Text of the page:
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Martin v. Martinez

United States District Court, D. New Mexico

May 16, 2018

JAMES STEPHEN MARTIN, Petitioner,
v.
RICARDO MARTINEZ and ATTORNEY GENERAL FOR THE STATE OF NEW MEXICO Respondents.

          ORDER TO SHOW CAUSE

          STEPHAN M. VIDMAR UNITED STATES MAGISTRATE JUDGE

         THIS MATTER is before the Court on James Martin's habeas corpus petition under 28 U.S.C. § 2254 [Doc. 1], filed March 23, 2017. Martin asks the Court to vacate his state sentence for criminal sexual penetration, arguing the statutes applicable to sex offenders violate the Equal Protection Clause of the U.S. Constitution. [Doc. 1] at 16-17. For the reasons below, the Court will require Martin to show cause why his habeas petition should not be dismissed as untimely.

         Background

         Martin pled no contest to three counts of criminal sexual penetration in state court on January 27, 2010. See Change of Plea Minutes in Case No. D-1215-CR-2008-00514.[1] He was sentenced to 30 years imprisonment, 16 of which were suspended. [Doc. 1] at 1. The state court entered Judgment on his conviction and sentence on January 28, 2010. Id.; Judgment and Sentence in Case No. D-1215-CR-2008-00514. Martin did not file an appeal. [Doc. 1] at 2. The Judgment therefore became final on March 1, 2010, when the 30-day appeal period expired. See Locke v. Saffle, 237 F.3d 1269, 1271-1273 (10th Cir. 2001) (for purposes of § 2254, the conviction becomes final upon the expiration of the state appeal period); Rule 12-201 NMRA (providing that a notice of appeal must be filed within 30 days after entry of the judgment); Rule 1-006(A)(1)(c) NMRA (explaining that when a 30-day appeal period falls on a Saturday, the period expires at the end of the next business day).

         Over three years later, Martin filed a state habeas petition. [Doc. 1] at 6; Habeas Corpus Petition in Case No. D-1215-CR-2008-00514. The state court denied the petition on August 13, 2013. [Doc. 1] at 6; Order in Case No. D-1215-CR-2008-00514. Martin continued to file state habeas petitions until 2017. See generally Case No. D-1215-CR-2008-00514. On March 23, 2017, he filed this federal § 2254 petition. [Doc 1].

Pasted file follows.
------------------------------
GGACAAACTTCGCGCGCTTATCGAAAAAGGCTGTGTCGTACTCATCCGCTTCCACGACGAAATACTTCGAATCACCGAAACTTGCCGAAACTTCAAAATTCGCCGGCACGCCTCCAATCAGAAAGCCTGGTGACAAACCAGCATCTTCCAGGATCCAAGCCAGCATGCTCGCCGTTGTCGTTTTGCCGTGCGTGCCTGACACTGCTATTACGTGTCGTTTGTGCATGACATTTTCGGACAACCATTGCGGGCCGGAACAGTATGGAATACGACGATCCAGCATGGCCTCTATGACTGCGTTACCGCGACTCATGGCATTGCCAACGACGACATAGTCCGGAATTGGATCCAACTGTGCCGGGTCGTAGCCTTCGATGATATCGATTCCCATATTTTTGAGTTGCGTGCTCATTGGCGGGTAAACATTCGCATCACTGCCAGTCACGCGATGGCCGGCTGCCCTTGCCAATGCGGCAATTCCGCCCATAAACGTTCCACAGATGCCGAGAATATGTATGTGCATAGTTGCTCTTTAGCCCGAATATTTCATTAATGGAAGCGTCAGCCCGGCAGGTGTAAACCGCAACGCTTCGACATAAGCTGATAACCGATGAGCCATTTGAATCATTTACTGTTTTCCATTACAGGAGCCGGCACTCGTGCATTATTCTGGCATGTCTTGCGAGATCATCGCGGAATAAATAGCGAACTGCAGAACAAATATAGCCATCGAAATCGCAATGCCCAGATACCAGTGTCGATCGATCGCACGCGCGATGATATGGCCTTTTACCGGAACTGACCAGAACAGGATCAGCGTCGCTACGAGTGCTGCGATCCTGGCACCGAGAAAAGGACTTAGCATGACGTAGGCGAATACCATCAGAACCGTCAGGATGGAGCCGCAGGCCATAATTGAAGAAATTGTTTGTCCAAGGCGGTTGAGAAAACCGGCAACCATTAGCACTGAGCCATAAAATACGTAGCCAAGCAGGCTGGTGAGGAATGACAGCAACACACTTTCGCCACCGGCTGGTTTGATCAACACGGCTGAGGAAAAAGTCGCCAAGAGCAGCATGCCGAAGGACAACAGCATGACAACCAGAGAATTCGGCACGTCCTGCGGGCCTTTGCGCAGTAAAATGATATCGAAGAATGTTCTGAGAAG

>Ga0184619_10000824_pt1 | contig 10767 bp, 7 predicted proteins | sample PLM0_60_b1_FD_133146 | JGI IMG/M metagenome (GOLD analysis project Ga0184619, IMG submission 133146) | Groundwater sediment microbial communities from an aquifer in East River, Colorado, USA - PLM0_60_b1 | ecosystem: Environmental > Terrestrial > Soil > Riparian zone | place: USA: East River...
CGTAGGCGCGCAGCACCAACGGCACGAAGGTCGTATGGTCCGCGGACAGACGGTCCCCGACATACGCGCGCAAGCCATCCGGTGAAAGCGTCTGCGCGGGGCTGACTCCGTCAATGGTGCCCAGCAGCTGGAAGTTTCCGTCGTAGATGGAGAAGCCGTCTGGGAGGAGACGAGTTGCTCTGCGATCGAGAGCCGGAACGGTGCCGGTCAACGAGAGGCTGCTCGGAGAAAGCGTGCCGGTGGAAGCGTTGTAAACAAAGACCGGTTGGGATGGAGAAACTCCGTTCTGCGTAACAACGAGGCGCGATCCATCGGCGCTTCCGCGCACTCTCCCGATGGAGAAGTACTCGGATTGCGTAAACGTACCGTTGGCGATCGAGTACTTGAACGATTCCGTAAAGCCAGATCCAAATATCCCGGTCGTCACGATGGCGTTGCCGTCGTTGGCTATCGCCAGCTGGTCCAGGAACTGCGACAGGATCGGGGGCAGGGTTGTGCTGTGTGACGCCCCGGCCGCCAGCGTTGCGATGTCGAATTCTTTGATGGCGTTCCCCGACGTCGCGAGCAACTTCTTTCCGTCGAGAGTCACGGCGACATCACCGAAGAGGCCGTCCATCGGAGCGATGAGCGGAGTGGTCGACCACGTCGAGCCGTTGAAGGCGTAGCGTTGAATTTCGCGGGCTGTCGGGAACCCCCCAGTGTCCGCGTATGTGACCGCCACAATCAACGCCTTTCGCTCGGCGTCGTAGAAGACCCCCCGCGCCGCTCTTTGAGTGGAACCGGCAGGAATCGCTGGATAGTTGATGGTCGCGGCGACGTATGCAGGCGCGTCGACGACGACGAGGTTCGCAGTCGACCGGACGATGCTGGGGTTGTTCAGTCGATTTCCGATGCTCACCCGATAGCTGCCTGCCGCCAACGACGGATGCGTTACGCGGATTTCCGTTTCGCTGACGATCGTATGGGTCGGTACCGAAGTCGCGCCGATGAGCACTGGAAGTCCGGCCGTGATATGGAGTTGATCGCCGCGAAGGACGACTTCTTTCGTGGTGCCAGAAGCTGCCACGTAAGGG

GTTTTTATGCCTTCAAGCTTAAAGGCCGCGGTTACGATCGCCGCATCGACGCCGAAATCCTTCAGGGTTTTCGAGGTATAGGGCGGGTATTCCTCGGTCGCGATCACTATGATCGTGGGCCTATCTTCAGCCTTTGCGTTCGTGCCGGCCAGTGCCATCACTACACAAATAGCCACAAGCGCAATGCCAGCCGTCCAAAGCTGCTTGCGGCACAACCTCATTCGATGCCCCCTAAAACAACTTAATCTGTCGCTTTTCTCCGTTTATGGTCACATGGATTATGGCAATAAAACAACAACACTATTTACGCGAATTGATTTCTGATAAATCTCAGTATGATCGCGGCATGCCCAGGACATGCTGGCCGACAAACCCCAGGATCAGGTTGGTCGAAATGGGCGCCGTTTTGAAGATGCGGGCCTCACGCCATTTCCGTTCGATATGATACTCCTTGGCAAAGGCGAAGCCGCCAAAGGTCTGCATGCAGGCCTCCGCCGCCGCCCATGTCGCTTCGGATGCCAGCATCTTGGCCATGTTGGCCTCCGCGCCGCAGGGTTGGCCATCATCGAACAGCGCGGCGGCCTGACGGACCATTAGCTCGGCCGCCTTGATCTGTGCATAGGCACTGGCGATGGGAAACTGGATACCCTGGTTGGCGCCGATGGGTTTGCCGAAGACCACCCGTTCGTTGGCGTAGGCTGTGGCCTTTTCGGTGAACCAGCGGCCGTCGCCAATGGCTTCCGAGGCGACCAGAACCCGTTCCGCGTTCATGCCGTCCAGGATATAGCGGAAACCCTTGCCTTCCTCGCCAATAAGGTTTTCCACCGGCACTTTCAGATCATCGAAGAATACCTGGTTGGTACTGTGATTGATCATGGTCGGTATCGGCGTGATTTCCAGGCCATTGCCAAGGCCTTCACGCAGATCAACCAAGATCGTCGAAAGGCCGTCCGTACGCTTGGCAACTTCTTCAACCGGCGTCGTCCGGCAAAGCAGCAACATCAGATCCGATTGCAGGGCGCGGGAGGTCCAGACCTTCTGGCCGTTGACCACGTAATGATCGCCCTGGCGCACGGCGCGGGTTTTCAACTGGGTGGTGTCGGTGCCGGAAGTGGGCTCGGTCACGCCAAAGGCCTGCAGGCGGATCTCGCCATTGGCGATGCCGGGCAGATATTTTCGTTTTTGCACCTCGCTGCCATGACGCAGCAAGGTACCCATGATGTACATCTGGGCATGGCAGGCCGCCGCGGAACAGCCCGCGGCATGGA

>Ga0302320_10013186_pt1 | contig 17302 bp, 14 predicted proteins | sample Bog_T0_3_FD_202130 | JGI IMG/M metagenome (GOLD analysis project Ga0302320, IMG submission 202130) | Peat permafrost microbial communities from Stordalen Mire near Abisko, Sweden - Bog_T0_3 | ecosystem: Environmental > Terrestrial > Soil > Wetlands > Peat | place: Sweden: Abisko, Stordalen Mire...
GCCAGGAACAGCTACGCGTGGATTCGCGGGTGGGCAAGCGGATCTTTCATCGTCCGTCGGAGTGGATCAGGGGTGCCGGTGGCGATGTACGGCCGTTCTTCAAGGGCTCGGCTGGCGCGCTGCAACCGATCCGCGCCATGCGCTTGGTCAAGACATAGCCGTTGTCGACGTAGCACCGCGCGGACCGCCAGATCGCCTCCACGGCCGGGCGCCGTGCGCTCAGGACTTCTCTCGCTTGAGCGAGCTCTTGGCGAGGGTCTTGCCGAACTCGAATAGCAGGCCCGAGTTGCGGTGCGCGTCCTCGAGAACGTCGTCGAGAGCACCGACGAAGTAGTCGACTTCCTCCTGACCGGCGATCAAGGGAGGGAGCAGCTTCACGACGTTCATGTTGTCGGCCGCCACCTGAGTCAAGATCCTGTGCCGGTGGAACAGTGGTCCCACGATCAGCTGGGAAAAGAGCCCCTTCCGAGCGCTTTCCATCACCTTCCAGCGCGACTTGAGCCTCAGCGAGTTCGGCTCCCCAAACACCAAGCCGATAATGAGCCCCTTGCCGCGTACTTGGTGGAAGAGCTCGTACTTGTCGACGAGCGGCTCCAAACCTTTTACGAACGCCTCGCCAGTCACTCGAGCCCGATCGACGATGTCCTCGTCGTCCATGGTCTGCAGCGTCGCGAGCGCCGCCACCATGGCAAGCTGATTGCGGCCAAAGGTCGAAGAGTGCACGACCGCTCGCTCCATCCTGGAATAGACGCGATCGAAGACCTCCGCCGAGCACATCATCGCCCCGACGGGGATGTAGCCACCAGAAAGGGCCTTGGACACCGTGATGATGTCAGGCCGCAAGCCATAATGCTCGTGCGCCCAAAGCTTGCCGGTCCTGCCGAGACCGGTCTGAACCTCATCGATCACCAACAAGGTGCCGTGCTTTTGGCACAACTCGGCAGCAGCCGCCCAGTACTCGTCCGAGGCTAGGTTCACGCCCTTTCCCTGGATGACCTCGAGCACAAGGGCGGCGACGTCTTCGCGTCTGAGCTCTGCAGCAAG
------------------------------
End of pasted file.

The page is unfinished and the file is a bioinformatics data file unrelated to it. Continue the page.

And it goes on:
Timeliness of the § 2254 Petition

         Petitions for a writ of habeas corpus by a person in state custody must generally be filed within one year after the defendant's conviction becomes final. 28 U.S.C. § 2244(d)(1)(A). The one-year limitation period can be extended:

(1) While a state habeas petition is pending, § 2244(d)(2);
(2) Where unconstitutional state action has impeded the filing of a federal habeas petition, § 2244(d)(1)(B);
(3) Where a new constitutional right has been recognized by the Supreme Court, § 2244(d)(1)(C); or
(4) Where the factual basis for the claim could not have been discovered until later, § 2244(d)(1)(C).

         Equitable tolling may also be available “when an inmate diligently pursues his claims and demonstrates that the failure to timely file was caused by extraordinary circumstances beyond his [or her] control.” Marsh v. Soares, 223 F.3d 1217, 1220 (10th Cir. 2000).

         The one-year limitation period appears to have expired in March 2011, about six years before Martin filed his federal § 2254 petition. The filing of a state habeas petition after the expiration of the one-year period did not-as Martin may believe-restart the clock or otherwise immunize the untimely federal petition. See Gunderson v. Abbott, 172 F. App'x. 806, 809 (10th Cir. 2006) (unpublished) (“A state court [habeas] filing submitted after the . . . deadline does not toll the limitations period.”); Fisher v. Gibson, 262 F.3d 1135, 1142-43 (10th Cir. 2001) (noting the petitioner could not take advantage of tolling “for time spent in state post-conviction proceedings because his applications for post-conviction relief were not filed until after . . . the end of the limitations period . . . .”). The Court will therefore require Martin to show cause within 30 days of entry of this Order why his habeas petition should not be dismissed as untimely. Failure to timely comply may result in dismissal of the habeas action without further notice. See Hare v. Ray, 232 F.3d 901 (10th Cir. 2000) (the district court may sua sponte dismiss an untimely § 2254 petition where the petitioner fails to identify circumstances that would support tolling).

         IT IS THEREFORE ORDERED that, no later than June 15, 2018, Martin file a response showing cause, if any, why his ยง 2254 habeas ...


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